Tidbits from Lane Archives

Hi all,

As I said in a previous post, I didn’t find anything earth-shaking during my recent visit to the Lane archives at the Virginia Historical Society in Richmond, VA.  However, I did find some things about our boxes and the Girl Graduate Plan that I didn’t know before.  Since they are just curiosities, I’m just going to list them below…

  • In 1973, a dealer purchasing a “keepsake chest” (miniature) from the Lane factory for use in the GGP would pay $1.79.
  • A picture of Cynthia Lane, the daughter of the president of Lane, was used in promotional material around 1969.
  • A large fire occurred in the Lane factory on 8/28/30.  The loss cost $250,000 and they lost over 19,000 cedar chests in inventory.
  • In 1929, Lane sold 39,321 miniatures to dealers and in 1930 they sold 27,287.
  • Gross sales for miniatures: 1930 – $27,287, 1931 – $21,892, 1932 – $13,163.  Not a raving success right out of the gate.
  • In the early days of the GGP, the inventory for miniatures grew like this: Dec 31, 1925 – 4 boxes, end of 1927 – 8 boxes, mid-1928 – 203 boxes, end of 1928 – 630 boxes.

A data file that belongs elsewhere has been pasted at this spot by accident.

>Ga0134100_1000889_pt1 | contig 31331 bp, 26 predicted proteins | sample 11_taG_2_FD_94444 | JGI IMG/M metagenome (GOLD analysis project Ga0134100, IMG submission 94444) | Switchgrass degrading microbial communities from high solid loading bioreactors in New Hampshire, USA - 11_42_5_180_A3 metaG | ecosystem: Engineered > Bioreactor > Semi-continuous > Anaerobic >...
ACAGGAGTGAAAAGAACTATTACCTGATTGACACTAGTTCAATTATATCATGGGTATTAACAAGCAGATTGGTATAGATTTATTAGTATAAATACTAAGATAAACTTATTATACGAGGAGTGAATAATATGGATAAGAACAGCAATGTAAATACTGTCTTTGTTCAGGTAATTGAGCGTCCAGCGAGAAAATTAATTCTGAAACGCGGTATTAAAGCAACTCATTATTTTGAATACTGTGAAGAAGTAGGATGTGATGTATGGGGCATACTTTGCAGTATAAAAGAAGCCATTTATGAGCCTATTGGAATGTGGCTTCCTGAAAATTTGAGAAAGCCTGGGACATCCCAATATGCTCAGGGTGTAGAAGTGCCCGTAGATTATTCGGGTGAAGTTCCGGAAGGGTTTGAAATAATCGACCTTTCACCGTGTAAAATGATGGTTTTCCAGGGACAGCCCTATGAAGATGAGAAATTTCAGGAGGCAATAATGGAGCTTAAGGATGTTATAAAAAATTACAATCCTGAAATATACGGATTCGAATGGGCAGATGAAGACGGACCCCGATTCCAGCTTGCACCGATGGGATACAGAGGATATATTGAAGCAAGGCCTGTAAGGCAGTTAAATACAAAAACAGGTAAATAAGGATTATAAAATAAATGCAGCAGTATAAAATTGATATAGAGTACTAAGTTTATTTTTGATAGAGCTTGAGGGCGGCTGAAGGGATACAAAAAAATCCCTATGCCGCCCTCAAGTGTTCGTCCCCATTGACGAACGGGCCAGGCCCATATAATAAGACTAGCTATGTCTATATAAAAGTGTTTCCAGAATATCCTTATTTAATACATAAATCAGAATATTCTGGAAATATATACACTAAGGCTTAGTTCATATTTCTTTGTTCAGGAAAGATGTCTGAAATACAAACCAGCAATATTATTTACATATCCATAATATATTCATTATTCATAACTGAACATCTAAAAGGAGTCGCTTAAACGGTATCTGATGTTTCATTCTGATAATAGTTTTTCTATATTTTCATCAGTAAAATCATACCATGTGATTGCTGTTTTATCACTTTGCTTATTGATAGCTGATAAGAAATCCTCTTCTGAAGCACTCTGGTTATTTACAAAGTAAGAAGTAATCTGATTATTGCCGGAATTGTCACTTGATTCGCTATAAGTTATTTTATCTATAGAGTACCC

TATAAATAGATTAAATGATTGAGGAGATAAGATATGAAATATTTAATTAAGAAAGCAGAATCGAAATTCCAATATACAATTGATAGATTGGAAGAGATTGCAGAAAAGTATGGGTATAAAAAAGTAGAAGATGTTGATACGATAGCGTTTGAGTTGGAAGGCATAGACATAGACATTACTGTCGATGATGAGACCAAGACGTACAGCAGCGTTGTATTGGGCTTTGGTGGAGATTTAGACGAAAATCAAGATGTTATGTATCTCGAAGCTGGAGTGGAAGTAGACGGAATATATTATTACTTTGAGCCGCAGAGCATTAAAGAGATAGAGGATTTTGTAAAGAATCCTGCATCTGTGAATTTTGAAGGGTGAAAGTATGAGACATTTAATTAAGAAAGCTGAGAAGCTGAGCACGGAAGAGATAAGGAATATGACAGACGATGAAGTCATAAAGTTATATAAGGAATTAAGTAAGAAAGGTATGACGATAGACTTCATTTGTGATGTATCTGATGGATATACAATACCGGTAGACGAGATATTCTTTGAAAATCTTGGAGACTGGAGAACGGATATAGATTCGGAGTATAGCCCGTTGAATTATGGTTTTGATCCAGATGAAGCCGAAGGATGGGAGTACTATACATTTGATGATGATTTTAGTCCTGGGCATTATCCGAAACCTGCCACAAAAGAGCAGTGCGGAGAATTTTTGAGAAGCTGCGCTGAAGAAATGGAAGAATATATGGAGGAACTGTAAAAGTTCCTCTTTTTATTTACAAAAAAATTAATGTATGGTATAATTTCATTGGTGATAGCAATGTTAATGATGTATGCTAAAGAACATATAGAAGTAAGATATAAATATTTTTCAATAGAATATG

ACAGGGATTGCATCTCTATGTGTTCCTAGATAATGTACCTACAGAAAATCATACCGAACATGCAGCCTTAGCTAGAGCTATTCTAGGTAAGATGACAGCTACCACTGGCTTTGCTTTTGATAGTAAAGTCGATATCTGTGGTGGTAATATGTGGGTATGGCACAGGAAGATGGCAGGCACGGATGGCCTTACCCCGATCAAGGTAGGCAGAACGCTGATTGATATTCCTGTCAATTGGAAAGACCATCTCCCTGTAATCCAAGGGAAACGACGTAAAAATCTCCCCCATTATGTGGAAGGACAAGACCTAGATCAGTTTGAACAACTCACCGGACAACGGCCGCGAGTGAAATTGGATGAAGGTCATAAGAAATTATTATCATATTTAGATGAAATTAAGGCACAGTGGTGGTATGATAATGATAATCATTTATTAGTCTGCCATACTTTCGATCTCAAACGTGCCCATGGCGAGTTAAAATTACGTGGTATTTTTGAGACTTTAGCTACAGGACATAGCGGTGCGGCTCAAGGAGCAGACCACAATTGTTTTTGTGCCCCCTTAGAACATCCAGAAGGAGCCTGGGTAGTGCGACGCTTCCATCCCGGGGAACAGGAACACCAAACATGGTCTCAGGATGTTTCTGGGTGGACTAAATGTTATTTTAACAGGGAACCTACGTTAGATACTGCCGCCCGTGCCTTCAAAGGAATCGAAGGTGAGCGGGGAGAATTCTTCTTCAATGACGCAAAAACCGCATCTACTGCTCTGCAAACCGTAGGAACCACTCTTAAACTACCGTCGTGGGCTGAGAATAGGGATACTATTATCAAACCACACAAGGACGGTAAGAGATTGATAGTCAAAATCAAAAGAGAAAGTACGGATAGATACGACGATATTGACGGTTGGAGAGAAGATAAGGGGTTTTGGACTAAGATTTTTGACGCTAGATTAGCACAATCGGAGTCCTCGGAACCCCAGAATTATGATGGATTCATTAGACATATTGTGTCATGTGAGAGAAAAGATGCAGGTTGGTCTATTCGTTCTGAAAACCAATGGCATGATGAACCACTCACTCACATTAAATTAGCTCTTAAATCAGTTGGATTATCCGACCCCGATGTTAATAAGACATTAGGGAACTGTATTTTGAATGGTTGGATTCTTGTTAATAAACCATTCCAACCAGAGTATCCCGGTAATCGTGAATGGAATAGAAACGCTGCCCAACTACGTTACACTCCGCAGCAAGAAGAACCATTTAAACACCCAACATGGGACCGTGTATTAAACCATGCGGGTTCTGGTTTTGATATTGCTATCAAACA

• In 1978 Lane experimented with expanding the Plan to include boys – it didn’t last.
  • In 1930, Lane required dealers to purchase a minimum of 24 miniatures for the GGP and then in multiples of 12 over 24.
  • By 1934, Lane was debating moving forward with the GGP as very few dealers were running it.

Like I said, not much was found in the archives but we’ll push ahead.

www.lanecedarbox.com is closing in on 1000 views – maybe we’ll find another informed collector with the increase in visits.

I’ve got another post tee’d up – watch for it soon.

Until next time…


2 thoughts on “Tidbits from Lane Archives

  1. Chad, I find it very interesting to read your post about the miniature chest, expecially since I worked there so many years and as I stated earlier, used to sell them in Personnel for 50 cents each and never thought anything about it…and my mom actually talked a lot about working on them when I was growing up….she talked about how hot it got sometimes in the spray booth they had to use when doing the spraying…I should have bought and kept a box of them for myself!!


  2. How cool would it be to have a box full of pristine boxes! I wish all of the stories of the workers could be captured – I’m fascinated by the whole story of the miniatures. A great part of the fabric of our country!


Leave a Reply

Fill in your details below or click an icon to log in:

WordPress.com Logo

You are commenting using your WordPress.com account. Log Out /  Change )

Google photo

You are commenting using your Google account. Log Out /  Change )

Twitter picture

You are commenting using your Twitter account. Log Out /  Change )

Facebook photo

You are commenting using your Facebook account. Log Out /  Change )

Connecting to %s